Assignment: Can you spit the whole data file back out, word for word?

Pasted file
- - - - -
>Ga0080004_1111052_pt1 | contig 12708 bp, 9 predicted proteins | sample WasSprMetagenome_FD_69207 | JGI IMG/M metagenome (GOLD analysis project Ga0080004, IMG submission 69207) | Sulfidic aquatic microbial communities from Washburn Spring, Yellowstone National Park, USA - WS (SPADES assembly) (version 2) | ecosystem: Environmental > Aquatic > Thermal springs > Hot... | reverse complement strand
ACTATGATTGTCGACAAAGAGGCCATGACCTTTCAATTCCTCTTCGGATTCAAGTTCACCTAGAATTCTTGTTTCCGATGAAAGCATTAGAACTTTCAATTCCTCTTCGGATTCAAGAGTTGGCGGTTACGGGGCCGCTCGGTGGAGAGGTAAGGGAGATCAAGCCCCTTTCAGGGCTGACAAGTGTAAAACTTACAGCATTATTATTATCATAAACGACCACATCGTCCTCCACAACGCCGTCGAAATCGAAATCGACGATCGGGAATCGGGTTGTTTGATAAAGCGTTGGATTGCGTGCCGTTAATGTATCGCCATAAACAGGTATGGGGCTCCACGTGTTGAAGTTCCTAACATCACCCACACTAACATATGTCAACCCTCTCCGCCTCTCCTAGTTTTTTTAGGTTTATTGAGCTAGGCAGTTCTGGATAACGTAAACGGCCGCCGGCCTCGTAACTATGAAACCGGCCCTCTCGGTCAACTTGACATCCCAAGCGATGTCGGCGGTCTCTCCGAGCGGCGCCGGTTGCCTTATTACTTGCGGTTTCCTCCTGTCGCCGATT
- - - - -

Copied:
>Ga0080004_1111052_pt1 | contig 12708 bp, 9 predicted proteins | sample WasSprMetagenome_FD_69207 | JGI IMG/M metagenome (GOLD analysis project Ga0080004, IMG submission 69207) | Sulfidic aquatic microbial communities from Washburn Spring, Yellowstone National Park, USA - WS (SPADES assembly) (version 2) | ecosystem: Environmental > Aquatic > Thermal springs > Hot... | reverse complement strand
ACTATGATTGTCGACAAAGAGGCCATGACCTTTCAATTCCTCTTCGGATTCAAGTTCACCTAGAATTCTTGTTTCCGATGAAAGCATTAGAACTTTCAATTCCTCTTCGGATTCAAGAGTTGGCGGTTACGGGGCCGCTCGGTGGAGAGGTAAGGGAGATCAAGCCCCTTTCAGGGCTGACAAGTGTAAAACTTACAGCATTATTATTATCATAAACGACCACATCGTCCTCCACAACGCCGTCGAAATCGAAATCGACGATCGGGAATCGGGTTGTTTGATAAAGCGTTGGATTGCGTGCCGTTAATGTATCGCCATAAACAGGTATGGGGCTCCACGTGTTGAAGTTCCTAACATCACCCACACTAACATATGTCAACCCTCTCCGCCTCTCCTAGTTTTTTTAGGTTTATTGAGCTAGGCAGTTCTGGATAACGTAAACGGCCGCCGGCCTCGTAACTATGAAACCGGCCCTCTCGGTCAACTTGACATCCCAAGCGATGTCGGCGGTCTCTCCGAGCGGCGCCGGTTGCCTTATTACTTGCGGTTTCCTCCTGTCGCCGATT